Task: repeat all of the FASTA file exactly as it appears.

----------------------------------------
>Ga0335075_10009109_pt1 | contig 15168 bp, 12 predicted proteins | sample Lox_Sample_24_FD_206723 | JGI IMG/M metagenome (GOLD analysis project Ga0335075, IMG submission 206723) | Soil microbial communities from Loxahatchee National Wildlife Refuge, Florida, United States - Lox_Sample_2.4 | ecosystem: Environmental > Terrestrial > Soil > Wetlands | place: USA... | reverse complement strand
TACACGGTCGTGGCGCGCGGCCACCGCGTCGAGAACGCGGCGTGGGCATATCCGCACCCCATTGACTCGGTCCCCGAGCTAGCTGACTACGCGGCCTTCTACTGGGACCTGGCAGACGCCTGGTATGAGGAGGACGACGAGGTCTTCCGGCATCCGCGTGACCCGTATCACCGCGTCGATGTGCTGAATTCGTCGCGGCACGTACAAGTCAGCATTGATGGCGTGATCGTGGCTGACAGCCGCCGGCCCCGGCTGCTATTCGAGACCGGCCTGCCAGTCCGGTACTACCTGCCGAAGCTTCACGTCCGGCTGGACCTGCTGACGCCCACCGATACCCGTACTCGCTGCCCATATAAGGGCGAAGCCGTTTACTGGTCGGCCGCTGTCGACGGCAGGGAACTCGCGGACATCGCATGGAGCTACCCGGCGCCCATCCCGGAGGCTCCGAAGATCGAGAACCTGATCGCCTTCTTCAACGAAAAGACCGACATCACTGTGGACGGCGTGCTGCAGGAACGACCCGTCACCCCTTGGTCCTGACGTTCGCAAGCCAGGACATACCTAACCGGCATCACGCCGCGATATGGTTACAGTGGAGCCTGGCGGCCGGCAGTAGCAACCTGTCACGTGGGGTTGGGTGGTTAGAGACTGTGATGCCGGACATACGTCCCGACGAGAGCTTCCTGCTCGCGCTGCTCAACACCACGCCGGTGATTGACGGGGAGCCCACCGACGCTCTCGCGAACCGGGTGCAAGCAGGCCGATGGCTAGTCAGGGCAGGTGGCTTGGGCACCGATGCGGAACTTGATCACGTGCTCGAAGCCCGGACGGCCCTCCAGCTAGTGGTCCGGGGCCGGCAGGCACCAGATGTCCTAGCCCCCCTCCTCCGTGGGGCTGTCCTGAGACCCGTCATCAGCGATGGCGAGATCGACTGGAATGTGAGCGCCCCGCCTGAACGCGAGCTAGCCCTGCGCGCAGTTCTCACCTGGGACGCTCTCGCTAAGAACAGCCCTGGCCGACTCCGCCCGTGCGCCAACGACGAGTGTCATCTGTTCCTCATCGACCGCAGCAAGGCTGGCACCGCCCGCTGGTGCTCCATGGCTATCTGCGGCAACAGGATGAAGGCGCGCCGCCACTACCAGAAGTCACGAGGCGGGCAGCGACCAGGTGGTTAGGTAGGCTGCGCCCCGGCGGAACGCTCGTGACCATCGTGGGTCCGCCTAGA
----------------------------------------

>Ga0335075_10009109_pt1 | contig 15168 bp, 12 predicted proteins | sample Lox_Sample_24_FD_206723 | JGI IMG/M metagenome (GOLD analysis project Ga0335075, IMG submission 206723) | Soil microbial communities from Loxahatchee National Wildlife Refuge, Florida, United States - Lox_Sample_2.4 | ecosystem: Environmental > Terrestrial > Soil > Wetlands | place: USA... | reverse complement strand
TACACGGTCGTGGCGCGCGGCCACCGCGTCGAGAACGCGGCGTGGGCATATCCGCACCCCATTGACTCGGTCCCCGAGCTAGCTGACTACGCGGCCTTCTACTGGGACCTGGCAGACGCCTGGTATGAGGAGGACGACGAGGTCTTCCGGCATCCGCGTGACCCGTATCACCGCGTCGATGTGCTGAATTCGTCGCGGCACGTACAAGTCAGCATTGATGGCGTGATCGTGGCTGACAGCCGCCGGCCCCGGCTGCTATTCGAGACCGGCCTGCCAGTCCGGTACTACCTGCCGAAGCTTCACGTCCGGCTGGACCTGCTGACGCCCACCGATACCCGTACTCGCTGCCCATATAAGGGCGAAGCCGTTTACTGGTCGGCCGCTGTCGACGGCAGGGAACTCGCGGACATCGCATGGAGCTACCCGGCGCCCATCCCGGAGGCTCCGAAGATCGAGAACCTGATCGCCTTCTTCAACGAAAAGACCGACATCACTGTGGACGGCGTGCTGCAGGAACGACCCGTCACCCCTTGGTCCTGACGTTCGCAAGCCAGGACATACCTAACCGGCATCACGCCGCGATATGGTTACAGTGGAGCCTGGCGGCCGGCAGTAGCAACCTGTCACGTGGGGTTGGGTGGTTAGAGACTGTGATGCCGGACATACGTCCCGACGAGAGCTTCCTGCTCGCGCTGCTCAACACCACGCCGGTGATTGACGGGGAGCCCACCGACGCTCTCGCGAACCGGGTGCAAGCAGGCCGATGGCTAGTCAGGGCAGGTGGCTTGGGCACCGATGCGGAACTTGATCACGTGCTCGAAGCCCGGACGGCCCTCCAGCTAGTGGTCCGGGGCCGGCAGGCACCAGATGTCCTAGCCCCCCTCCTCCGTGGGGCTGTCCTGAGACCCGTCATCAGCGATGGCGAGATCGACTGGAATGTGAGCGCCCCGCCTGAACGCGAGCTAGCCCTGCGCGCAGTTCTCACCTGGGACGCTCTCGCTAAGAACAGCCCTGGCCGACTCCGCCCGTGCGCCAACGACGAGTGTCATCTGTTCCTCATCGACCGCAGCAAGGCTGGCACCGCCCGCTGGTGCTCCATGGCTATCTGCGGCAACAGGATGAAGGCGCGCCGCCACTACCAGAAGTCACGAGGCGGGCAGCGACCAGGTGGTTAGGTAGGCTGCGCCCCGGCGGAACGCTCGTGACCATCGTGGGTCCGCCTAGA